Good Jobs First, a nonprofit, nonpartisan research center, has analyzed state programs meant to create jobs, but which instead have created some $700 million a year in corporate welfare. This scam starts with the normal practice of corporations withholding from each employee's monthly check the state income taxes their workers owe.

But rather than remitting this money to pay for state services, these 16 states simply allow the corporations to keep the tax payments for themselves! Adding to the funkiness of taxation-by-corporation, the bosses don't even have to tell workers that the company is siphoning off their state taxes for its own fun and profit.

These heists are rationalized in the name of "job creation," but that's a hoax, too. They're really just bribes the states pay to get corporations to move existing jobs from one state to another, or they're hostage payments to corporations that demand the public's money – or else they'll move their jobs out of state.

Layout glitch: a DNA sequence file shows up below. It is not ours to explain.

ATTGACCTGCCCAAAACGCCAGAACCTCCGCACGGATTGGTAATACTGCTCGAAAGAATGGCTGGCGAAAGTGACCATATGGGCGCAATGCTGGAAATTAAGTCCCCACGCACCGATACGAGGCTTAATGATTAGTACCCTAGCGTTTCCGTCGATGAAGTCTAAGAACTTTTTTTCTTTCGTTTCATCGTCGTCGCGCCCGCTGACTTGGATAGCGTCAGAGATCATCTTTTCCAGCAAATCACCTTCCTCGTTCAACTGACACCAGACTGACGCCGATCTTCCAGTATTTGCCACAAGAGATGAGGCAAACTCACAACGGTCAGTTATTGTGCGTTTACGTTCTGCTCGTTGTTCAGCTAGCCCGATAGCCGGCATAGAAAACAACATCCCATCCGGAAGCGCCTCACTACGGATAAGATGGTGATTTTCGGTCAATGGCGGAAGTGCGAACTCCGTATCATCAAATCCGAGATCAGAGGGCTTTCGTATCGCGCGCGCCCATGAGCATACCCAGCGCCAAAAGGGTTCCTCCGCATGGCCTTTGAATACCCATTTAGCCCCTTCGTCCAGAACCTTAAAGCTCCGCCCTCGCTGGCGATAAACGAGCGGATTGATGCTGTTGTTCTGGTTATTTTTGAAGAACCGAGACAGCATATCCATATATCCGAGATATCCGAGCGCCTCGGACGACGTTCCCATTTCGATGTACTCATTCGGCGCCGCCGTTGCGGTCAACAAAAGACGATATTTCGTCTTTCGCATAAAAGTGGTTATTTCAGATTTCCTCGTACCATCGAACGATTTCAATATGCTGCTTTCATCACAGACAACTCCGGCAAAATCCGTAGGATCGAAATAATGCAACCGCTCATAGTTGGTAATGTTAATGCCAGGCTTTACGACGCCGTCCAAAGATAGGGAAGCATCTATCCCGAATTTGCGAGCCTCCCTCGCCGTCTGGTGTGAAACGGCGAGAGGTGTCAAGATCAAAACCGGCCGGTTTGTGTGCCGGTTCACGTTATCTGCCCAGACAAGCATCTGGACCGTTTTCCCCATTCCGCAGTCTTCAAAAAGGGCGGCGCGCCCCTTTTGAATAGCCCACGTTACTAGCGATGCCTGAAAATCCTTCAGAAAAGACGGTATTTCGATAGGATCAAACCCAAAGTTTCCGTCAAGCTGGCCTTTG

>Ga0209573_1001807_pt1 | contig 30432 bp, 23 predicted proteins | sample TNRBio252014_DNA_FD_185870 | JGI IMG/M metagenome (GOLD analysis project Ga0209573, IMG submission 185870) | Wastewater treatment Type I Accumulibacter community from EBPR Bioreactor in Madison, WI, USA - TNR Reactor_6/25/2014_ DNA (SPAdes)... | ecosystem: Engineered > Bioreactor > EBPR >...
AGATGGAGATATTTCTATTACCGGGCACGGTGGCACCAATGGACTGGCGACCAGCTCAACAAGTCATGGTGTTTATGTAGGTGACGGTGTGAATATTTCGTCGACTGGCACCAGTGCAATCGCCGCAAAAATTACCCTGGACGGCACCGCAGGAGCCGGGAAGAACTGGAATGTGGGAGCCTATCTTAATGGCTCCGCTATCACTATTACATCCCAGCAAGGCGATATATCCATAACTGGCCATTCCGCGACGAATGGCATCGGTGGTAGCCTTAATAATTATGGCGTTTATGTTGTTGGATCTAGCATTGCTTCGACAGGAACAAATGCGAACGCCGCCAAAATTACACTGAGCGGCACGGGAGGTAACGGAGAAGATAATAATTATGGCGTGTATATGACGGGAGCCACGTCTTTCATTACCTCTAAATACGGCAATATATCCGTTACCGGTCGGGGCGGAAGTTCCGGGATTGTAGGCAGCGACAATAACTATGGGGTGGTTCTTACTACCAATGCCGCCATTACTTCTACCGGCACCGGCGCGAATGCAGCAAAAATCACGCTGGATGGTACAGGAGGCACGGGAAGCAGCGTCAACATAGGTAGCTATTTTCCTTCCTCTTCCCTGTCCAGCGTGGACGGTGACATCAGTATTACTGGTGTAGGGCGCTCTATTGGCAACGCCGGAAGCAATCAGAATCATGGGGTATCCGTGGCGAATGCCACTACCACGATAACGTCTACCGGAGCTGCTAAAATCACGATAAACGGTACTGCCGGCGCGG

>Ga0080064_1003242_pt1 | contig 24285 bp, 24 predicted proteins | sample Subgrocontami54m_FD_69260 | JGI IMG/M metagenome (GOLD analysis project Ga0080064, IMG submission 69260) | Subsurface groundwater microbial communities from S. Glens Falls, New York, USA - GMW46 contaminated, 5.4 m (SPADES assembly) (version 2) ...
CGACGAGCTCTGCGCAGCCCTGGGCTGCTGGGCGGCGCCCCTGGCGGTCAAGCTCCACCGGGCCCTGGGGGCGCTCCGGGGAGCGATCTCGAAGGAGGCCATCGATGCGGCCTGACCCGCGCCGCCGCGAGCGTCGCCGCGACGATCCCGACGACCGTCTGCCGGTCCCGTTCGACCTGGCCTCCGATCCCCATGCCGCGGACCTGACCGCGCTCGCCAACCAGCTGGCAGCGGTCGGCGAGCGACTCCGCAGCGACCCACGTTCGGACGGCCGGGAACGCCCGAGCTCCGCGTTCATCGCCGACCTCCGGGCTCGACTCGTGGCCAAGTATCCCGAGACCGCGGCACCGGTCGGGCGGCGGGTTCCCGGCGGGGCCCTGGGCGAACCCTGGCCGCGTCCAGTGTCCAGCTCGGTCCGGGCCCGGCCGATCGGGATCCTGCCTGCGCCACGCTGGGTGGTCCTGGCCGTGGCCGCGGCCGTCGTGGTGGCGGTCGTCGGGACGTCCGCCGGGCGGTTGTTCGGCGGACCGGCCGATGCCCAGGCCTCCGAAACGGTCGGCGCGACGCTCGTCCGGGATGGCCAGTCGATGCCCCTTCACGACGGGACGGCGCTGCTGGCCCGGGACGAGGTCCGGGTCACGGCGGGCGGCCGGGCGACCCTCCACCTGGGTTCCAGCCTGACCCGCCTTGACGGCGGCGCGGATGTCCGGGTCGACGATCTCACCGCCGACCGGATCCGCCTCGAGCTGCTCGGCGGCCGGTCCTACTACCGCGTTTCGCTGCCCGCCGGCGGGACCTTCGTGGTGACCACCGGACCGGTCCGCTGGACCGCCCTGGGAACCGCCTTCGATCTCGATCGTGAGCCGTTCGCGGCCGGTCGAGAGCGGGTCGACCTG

Last year, Kansas used workers' withholding taxes to bribe AMC Entertainment with a $47 million payment to move its headquarters from downtown Kansas City, Mo., to a KC suburb on the Kansas side, just 10 miles away. What a ripoff! Among the 2,700 corporations cashing in on such absurd diversions of state taxes from public need to private greed are Goldman Sachs, GE, Motorola, and Procter & Gamble.

For more information – and for ways you can help stop this despicable giveaway – get the full report, titled "Paying Taxes to the Boss." It's available at www.goodjobsfirst.org.

>

http://www.austinchronicle.com/news/2012-04-27/hightower-report-workers-wages-lost-to-the-boss/

0

Richard Heckler 1 year, 11 months ago

Pulitzer Prize-winning journalist David Cay Johnston joins us to talk about his new book, "Free Lunch: How the Wealthiest Americans Enrich Themselves at Government Expense (And Stick You with the Bill)." Johnston reveals how government subsidies and new regulations have quietly funneled money from the local poor and the local middle class to the rich and politically connected.

http://www.democracynow.org/2008/1/18/free_lunch_how_the_wealthiest_americans

http://www.uua.org/events/generalassembly/2008/commonthreads/115777.shtml

0

Richard Heckler 1 year, 11 months ago

Grab your tax dollar wallets folks! Watch your expendable cash dwindle.

0

Commenting has been disabled for this item.